Smaller, smarter, software-focused motion control components are the competitive advantages that will lead the factory automation market into the 21st century.
The focus of machine automation is evolving from primarily hardware considerations, to an increased focus on software considerations.
Soon we will see a very small, open controller that utilizes embedded open architecture machine control software packaged with a sophisticated multi-axis motion board. Software-driven controls such as these will have a significant competitive edge when considering their enhanced performance and ease of integration.
The dynamics of such a market segment will be incredible. Market forces will quickly shift and new leaders will emerge. The price to performance ratio will plummet and smaller, more powerful packages capable of total machine control will arise.
As an example, Emerson Motion Control thinks that motion control manufacturers will make significant advances in both software and firmware to minimize machine build cycle times by making motion intuitive.
For example, open architecture programming capability for servo motion controllers will not be acceptable by itself. Servo suppliers are solving customer applications, rather than simply providing customers with the tools to do so on their own. This trend will continue to grow. One approach to meeting this demand will be to provide a software or hardware core application module that provides a custom solution with off-the-shelf products.
Manufacturers will also be supplying minimum-time software tools that use the customer's language and a widely accepted programming methodology, and that feature comment and documentation capabilities. The software will allow configuration of core applications and customization of control capabilities, and will perform system diagnostics. Software that performs diagnostics must provide for motion analysis, gain set suggestions, on-line monitoring, I/O, programs, parameters and program self-diagnosis. We are already starting to see these capabilities from a handful of manufacturers.
Essentially, manufacturers of machine automation and motion control components and systems will need to make certain that customer requirements direct their product development, more so now than ever. Not doing so will be suicide for some manufacturers, as their competition will step up to the plate to meet the needs of those customers.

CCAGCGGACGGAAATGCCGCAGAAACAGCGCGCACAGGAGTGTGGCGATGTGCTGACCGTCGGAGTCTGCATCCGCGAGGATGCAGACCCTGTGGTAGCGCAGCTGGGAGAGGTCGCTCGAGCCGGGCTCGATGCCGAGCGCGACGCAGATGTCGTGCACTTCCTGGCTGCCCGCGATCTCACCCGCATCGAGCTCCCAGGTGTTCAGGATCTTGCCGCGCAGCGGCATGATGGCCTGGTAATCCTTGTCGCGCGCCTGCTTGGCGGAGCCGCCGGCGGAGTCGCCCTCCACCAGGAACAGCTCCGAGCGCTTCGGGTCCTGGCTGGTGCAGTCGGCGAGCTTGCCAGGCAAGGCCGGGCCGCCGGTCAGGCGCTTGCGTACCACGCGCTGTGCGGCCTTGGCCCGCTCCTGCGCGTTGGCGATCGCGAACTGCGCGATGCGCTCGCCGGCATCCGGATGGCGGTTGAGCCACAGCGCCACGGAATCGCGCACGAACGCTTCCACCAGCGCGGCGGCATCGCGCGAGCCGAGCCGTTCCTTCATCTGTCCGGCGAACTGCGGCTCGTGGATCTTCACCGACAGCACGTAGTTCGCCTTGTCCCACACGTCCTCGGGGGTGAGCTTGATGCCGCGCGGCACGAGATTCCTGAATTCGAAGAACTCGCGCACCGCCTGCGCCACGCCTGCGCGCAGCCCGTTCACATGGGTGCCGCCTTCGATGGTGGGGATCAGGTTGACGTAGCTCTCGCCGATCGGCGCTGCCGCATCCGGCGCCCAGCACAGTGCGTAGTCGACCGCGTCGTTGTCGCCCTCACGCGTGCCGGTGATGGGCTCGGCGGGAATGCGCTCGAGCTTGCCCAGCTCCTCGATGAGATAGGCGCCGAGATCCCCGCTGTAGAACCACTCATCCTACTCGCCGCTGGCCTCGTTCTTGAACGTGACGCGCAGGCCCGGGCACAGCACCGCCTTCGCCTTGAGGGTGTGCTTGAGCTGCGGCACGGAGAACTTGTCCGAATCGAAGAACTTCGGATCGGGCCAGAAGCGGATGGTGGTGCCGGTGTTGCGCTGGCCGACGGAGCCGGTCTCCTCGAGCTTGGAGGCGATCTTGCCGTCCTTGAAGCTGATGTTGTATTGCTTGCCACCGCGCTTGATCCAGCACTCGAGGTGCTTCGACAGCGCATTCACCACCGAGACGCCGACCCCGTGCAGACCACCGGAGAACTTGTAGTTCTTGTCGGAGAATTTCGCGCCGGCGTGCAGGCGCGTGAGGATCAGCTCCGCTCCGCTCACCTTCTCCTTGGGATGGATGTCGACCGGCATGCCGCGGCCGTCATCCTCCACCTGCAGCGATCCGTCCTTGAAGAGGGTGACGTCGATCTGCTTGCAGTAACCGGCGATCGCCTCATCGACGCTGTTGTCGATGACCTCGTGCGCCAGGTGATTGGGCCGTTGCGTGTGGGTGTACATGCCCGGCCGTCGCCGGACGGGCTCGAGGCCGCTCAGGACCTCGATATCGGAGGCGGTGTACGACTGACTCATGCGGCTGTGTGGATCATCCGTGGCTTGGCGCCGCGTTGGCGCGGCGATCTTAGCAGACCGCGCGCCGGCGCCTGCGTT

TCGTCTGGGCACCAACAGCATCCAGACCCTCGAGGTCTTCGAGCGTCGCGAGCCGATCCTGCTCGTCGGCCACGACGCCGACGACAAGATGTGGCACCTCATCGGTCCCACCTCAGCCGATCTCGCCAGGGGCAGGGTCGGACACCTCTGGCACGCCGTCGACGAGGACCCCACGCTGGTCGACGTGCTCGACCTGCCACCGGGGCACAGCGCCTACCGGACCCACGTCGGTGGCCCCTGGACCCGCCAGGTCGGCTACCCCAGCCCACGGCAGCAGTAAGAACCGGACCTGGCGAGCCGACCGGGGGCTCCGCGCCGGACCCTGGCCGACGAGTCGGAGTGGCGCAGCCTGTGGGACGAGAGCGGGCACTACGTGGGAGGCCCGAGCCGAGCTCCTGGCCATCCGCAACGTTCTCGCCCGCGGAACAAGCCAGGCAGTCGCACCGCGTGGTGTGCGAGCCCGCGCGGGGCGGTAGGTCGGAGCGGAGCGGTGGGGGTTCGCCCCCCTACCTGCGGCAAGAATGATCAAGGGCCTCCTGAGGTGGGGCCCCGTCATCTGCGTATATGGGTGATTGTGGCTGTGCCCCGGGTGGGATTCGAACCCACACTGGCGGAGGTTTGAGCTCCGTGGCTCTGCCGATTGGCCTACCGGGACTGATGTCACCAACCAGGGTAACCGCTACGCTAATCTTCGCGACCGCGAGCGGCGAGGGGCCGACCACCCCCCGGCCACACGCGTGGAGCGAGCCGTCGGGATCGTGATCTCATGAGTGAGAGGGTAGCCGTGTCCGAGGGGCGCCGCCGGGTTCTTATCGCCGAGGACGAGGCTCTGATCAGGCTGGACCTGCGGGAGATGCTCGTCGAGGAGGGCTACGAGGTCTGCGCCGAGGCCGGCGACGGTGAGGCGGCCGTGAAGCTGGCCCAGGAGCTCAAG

Manufacturers are also coming to bat with smaller and smarter technology. A good example can be seen in microstepping drives and controls. This technology is more compact than ever before, driven by demands from customers with less cabinet space to dedicate to its use.
As an example, Industrial Devices Corp. an AutomationSolutions Inc. company, manufactures microstepping drives with up to 7.9 amps and 120 VAC input, or 3.9 amps and 240 VAC input in packages as compact as 5.4 in. x 2.5 in. x 5.4 in.. That's upward of twice the power in half the footprint of microstepping drives built in the past 24 months. Some microstepping drives, including those manufactured by IDC, now feature an internal heatsink and fan that keep the panel space required for each unit small, and allow multiple units to be stacked together in multi-axis applications.
Additionally, many large companies have cut their in-house engineering staffs and depend more on suppliers for engineering services, system integration and field support.
A result is the need for suppliers to develop motion control products that are smarter and easier to install. Many are adopting a mount, wire and run philosophy, which means they provide a packaged, easy-to-install solution that allows customers to focus on their own core competencies.
Software and/or hardware-based application modules will provide a custom solution with off-the-shelf products, further shifting the programming burden from customer to manufacturer, and reducing start-up time with value-adding technology.
Smarter technology isn't just about ease-of-integration though; it's also about smarter hardware and improved performance. One of numerous examples comes from Danfoss Drives. They have developed proprietary system enhancement technology called Voltage Vector Control that is included in every Danfoss drive. This technology requires no motor derating for waveform distortion so that motors run cooler, last longer and deliver highly efficient performance. It combines advanced technology and custom large-scale integrated circuits to control the magnetic flux of an ac motor.
Next month I will further discuss the improving performance of motion control components, and the somewhat controversial issue of commoditization. Until next month...Happy automating.
Scott Johnson has been involved in the motion control industry for twenty-five years. He began his career with Warner Electric in 1974, and by 1980 was VP of sales and marketing. In 1981 Johnson was recruited by Compumotor (later purchased by Parker-Hannifin) and was elevated to General Manager in 1988. He moved to Industrial Devices Corp. in 1991 as president and COO, and became CEO in 1995. In December 1997 Johnson became the founding CEO of AutomationSolutions. Scott can be reached via email at email@example.com.